And how can those be answered non-empirically? How would we know if any given answer is correct? Jerry’s claim does not commit him to saying that there might not be truths about these questions, merely that any answer that we could know would be obtained empirically. It may very well be that there are no empirical ways to answer them, but that doesn’t mean that there are non-empirical ways of determining their truth.

      Also, your Q1 is especially problematic, because you are presuming that there is indeed an objective answer to moral questions. I think you need to establish that before you argue that such an answer cannot be determined empirically. (And, of course, note that Sam Harris argues that there are empirical ways to address this question. I think he’s wrong, but nonetheless he tries.)

      • Posted May 22, 2012 at 7:46 pm | Permalink

        Tulse,

        I agree that Jerry is only committed to there being non-empirical ways of knowing if he is committed to the proposition that we do know the answers to (Q1)-(Q4), and to the proposition that if we do have answers to (Q1)-(Q4), those answers are non-empirical. I think the latter claim is pretty obvious, although of course I can explain further.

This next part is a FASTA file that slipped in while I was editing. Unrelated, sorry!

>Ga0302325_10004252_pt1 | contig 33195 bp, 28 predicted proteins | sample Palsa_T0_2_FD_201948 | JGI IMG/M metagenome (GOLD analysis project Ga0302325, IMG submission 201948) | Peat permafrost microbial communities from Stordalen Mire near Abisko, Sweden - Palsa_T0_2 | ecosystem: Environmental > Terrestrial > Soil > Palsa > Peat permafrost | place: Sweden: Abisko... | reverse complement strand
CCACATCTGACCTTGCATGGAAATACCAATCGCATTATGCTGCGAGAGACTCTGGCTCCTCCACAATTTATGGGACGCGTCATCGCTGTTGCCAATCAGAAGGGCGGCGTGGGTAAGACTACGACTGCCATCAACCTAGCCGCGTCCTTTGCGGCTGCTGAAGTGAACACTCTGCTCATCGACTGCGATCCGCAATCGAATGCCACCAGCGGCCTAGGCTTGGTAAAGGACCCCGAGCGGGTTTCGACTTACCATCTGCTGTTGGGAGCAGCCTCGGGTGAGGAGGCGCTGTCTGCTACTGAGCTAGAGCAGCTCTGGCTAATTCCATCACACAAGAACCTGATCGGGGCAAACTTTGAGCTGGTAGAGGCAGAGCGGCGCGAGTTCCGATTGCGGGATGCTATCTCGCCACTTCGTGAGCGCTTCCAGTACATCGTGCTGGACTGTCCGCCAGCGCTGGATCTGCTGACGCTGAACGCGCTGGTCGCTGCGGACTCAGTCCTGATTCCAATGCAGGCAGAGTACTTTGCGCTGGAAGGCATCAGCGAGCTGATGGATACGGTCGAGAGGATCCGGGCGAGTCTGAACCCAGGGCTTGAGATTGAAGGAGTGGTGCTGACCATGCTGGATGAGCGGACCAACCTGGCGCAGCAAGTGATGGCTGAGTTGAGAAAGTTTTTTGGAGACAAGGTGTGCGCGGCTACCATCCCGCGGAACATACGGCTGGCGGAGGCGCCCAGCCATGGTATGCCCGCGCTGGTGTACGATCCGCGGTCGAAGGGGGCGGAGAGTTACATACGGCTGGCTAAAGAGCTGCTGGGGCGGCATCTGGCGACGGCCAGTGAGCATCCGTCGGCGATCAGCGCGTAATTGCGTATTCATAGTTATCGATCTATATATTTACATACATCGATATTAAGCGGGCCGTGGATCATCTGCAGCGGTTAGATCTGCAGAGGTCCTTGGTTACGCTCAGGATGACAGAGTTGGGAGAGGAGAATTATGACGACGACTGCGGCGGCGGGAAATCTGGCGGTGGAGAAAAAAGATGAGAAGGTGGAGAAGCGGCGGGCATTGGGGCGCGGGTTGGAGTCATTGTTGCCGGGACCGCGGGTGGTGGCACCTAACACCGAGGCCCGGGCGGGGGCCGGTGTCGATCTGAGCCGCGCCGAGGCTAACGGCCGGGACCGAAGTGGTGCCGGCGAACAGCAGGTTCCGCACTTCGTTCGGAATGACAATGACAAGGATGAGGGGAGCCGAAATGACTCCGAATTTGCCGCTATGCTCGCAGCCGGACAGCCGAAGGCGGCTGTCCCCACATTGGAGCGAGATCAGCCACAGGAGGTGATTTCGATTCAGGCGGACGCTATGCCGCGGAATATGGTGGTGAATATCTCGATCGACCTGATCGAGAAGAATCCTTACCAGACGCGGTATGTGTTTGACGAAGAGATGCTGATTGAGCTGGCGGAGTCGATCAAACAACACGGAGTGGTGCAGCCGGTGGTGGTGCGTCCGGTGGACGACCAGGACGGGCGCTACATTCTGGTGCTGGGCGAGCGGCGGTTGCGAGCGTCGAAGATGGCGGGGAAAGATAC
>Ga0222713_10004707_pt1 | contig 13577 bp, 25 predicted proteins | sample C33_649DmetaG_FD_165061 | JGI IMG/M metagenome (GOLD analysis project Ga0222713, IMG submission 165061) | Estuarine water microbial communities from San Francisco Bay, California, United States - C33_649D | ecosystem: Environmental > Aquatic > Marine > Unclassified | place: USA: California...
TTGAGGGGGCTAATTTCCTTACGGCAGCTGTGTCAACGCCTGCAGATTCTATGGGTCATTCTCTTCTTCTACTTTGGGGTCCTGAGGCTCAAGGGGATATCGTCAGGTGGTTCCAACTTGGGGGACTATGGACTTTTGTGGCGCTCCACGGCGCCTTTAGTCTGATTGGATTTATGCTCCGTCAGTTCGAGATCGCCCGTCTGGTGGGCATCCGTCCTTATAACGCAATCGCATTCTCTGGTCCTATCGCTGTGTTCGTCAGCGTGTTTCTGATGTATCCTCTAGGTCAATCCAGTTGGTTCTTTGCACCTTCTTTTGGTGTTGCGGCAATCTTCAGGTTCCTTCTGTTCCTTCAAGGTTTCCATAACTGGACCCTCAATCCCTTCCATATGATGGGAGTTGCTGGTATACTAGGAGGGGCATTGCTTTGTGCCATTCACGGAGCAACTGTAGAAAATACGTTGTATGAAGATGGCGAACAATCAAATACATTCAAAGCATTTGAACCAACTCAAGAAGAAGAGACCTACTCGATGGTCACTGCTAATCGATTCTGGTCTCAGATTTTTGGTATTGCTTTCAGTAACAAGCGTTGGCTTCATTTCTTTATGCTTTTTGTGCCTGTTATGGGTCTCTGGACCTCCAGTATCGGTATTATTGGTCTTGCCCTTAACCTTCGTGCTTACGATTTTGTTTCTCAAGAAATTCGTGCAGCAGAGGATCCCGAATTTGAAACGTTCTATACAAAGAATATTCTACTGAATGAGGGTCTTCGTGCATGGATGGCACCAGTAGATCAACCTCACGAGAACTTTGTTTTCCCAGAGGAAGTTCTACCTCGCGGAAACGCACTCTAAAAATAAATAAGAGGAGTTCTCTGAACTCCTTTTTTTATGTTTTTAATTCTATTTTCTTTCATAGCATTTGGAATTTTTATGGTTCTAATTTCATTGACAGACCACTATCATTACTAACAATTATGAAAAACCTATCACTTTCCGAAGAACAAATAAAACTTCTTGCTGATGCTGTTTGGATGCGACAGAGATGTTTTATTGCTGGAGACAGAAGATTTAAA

The former claim is more problematic, of course, and I admit that the defenses of them would probably take us very far afield and occupy more space here than Jerry wants to devote. But at the very least I hope you’ll admit that they are open questions, and it’s at least not crazy to think that we really do have justified answers to some of those questions.

        • Tulse
          Posted May 22, 2012 at 8:31 pm | Permalink

          Tom, I don’t think that either of the two claims are obvious, or at least as obvious as you seem to assert.

          Certainly in the domain of ethics it has been argued by Sam Harris that moral matters are subject to empirical investigation — I am personally dubious about his argument, but I think a case can potentially be made. And note that Harris is attempting to defend the objectivity of morality, in other words, the first claim you outline, against subjective/relativist accounts of ethics. I have to admit I’m very surprised that you included ethics in your list, because your claims for it are certainly contentious.

          I agree that the other three, while still a mixed bag, have a longer tradition of realism, but anti-realist approaches to them have been put forward with varying degrees of plausibility. I am certainly no expert in those domains, however.